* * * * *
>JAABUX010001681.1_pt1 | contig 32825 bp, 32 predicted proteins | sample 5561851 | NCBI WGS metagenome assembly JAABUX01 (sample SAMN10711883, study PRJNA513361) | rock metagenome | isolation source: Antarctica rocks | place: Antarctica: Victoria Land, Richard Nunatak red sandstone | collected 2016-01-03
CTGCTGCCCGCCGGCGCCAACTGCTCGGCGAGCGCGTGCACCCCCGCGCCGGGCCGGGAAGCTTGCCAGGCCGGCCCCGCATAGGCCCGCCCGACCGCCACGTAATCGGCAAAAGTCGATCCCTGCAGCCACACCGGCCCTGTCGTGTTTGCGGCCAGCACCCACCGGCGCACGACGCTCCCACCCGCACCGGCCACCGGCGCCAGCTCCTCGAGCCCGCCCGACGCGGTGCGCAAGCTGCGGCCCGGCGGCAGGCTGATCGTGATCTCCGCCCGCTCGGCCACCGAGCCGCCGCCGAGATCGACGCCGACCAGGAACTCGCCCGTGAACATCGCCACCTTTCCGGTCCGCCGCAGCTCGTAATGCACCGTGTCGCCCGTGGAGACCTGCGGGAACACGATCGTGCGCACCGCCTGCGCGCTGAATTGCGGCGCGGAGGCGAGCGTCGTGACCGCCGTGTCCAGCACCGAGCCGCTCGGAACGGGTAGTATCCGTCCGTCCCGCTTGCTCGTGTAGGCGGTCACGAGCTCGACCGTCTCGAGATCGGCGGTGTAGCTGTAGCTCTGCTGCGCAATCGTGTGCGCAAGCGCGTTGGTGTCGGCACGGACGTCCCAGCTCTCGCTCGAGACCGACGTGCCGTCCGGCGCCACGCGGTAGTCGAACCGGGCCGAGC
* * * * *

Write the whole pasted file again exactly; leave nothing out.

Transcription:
>JAABUX010001681.1_pt1 | contig 32825 bp, 32 predicted proteins | sample 5561851 | NCBI WGS metagenome assembly JAABUX01 (sample SAMN10711883, study PRJNA513361) | rock metagenome | isolation source: Antarctica rocks | place: Antarctica: Victoria Land, Richard Nunatak red sandstone | collected 2016-01-03
CTGCTGCCCGCCGGCGCCAACTGCTCGGCGAGCGCGTGCACCCCCGCGCCGGGCCGGGAAGCTTGCCAGGCCGGCCCCGCATAGGCCCGCCCGACCGCCACGTAATCGGCAAAAGTCGATCCCTGCAGCCACACCGGCCCTGTCGTGTTTGCGGCCAGCACCCACCGGCGCACGACGCTCCCACCCGCACCGGCCACCGGCGCCAGCTCCTCGAGCCCGCCCGACGCGGTGCGCAAGCTGCGGCCCGGCGGCAGGCTGATCGTGATCTCCGCCCGCTCGGCCACCGAGCCGCCGCCGAGATCGACGCCGACCAGGAACTCGCCCGTGAACATCGCCACCTTTCCGGTCCGCCGCAGCTCGTAATGCACCGTGTCGCCCGTGGAGACCTGCGGGAACACGATCGTGCGCACCGCCTGCGCGCTGAATTGCGGCGCGGAGGCGAGCGTCGTGACCGCCGTGTCCAGCACCGAGCCGCTCGGAACGGGTAGTATCCGTCCGTCCCGCTTGCTCGTGTAGGCGGTCACGAGCTCGACCGTCTCGAGATCGGCGGTGTAGCTGTAGCTCTGCTGCGCAATCGTGTGCGCAAGCGCGTTGGTGTCGGCACGGACGTCCCAGCTCTCGCTCGAGACCGACGTGCCGTCCGGCGCCACGCGGTAGTCGAACCGGGCCGAGC